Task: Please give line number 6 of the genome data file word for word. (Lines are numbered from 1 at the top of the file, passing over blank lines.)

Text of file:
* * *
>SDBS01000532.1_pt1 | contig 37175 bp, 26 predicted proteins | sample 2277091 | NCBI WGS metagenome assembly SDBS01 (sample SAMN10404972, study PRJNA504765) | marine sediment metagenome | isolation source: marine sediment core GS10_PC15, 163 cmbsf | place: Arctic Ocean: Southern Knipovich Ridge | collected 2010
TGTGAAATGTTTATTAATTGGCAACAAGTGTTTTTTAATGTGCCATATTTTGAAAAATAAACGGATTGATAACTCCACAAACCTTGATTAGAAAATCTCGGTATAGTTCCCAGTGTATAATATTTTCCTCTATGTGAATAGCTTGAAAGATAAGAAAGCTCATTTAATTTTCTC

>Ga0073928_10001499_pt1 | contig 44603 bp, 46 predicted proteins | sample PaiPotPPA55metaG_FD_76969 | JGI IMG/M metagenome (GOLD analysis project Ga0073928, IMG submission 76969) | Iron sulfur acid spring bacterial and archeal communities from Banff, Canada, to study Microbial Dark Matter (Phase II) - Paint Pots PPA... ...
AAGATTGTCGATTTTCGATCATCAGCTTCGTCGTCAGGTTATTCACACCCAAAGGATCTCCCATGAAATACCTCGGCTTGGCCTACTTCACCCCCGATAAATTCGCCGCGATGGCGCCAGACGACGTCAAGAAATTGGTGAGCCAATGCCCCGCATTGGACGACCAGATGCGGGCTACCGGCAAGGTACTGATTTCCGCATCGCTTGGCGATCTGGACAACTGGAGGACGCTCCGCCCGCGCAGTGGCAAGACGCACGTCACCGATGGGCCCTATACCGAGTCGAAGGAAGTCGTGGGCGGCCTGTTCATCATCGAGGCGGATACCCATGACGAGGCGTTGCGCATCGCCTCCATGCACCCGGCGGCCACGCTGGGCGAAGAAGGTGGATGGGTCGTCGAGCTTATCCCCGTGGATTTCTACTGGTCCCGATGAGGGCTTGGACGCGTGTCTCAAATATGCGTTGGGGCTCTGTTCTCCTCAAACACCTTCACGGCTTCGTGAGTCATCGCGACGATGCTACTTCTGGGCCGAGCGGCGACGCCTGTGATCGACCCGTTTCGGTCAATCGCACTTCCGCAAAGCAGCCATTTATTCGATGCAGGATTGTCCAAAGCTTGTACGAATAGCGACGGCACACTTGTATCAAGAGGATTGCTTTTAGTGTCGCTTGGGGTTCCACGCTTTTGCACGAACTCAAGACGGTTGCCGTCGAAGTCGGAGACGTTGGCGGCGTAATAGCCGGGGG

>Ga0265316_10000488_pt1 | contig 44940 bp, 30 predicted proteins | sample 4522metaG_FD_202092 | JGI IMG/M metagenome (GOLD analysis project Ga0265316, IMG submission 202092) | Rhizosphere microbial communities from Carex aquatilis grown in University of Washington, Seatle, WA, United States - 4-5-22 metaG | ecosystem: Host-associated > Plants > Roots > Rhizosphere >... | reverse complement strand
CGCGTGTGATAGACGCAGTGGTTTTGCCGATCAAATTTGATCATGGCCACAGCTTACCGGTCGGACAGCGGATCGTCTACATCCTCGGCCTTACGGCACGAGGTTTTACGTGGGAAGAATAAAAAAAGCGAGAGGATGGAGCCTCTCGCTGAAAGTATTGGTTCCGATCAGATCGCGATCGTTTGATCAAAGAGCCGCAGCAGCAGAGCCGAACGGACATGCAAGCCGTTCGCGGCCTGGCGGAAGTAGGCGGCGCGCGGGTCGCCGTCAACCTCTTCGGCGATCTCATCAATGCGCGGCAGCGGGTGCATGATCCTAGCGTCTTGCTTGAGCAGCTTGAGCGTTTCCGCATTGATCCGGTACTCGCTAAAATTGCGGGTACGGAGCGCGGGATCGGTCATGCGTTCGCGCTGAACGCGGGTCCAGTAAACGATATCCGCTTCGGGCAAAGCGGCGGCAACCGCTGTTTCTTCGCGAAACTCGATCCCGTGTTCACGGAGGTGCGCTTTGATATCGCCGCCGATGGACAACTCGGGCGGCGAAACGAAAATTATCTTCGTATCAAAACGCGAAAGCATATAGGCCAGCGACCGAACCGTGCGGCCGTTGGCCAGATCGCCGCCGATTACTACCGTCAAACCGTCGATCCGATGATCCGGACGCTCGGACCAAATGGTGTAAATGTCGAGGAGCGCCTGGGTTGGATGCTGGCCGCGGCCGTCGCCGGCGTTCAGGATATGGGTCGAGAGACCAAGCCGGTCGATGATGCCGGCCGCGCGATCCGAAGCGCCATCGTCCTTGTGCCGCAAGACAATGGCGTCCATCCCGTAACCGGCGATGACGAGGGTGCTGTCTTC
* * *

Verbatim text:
CGCGTGTGATAGACGCAGTGGTTTTGCCGATCAAATTTGATCATGGCCACAGCTTACCGGTCGGACAGCGGATCGTCTACATCCTCGGCCTTACGGCACGAGGTTTTACGTGGGAAGAATAAAAAAAGCGAGAGGATGGAGCCTCTCGCTGAAAGTATTGGTTCCGATCAGATCGCGATCGTTTGATCAAAGAGCCGCAGCAGCAGAGCCGAACGGACATGCAAGCCGTTCGCGGCCTGGCGGAAGTAGGCGGCGCGCGGGTCGCCGTCAACCTCTTCGGCGATCTCATCAATGCGCGGCAGCGGGTGCATGATCCTAGCGTCTTGCTTGAGCAGCTTGAGCGTTTCCGCATTGATCCGGTACTCGCTAAAATTGCGGGTACGGAGCGCGGGATCGGTCATGCGTTCGCGCTGAACGCGGGTCCAGTAAACGATATCCGCTTCGGGCAAAGCGGCGGCAACCGCTGTTTCTTCGCGAAACTCGATCCCGTGTTCACGGAGGTGCGCTTTGATATCGCCGCCGATGGACAACTCGGGCGGCGAAACGAAAATTATCTTCGTATCAAAACGCGAAAGCATATAGGCCAGCGACCGAACCGTGCGGCCGTTGGCCAGATCGCCGCCGATTACTACCGTCAAACCGTCGATCCGATGATCCGGACGCTCGGACCAAATGGTGTAAATGTCGAGGAGCGCCTGGGTTGGATGCTGGCCGCGGCCGTCGCCGGCGTTCAGGATATGGGTCGAGAGACCAAGCCGGTCGATGATGCCGGCCGCGCGATCCGAAGCGCCATCGTCCTTGTGCCGCAAGACAATGGCGTCCATCCCGTAACCGGCGATGACGAGGGTGCTGTCTTC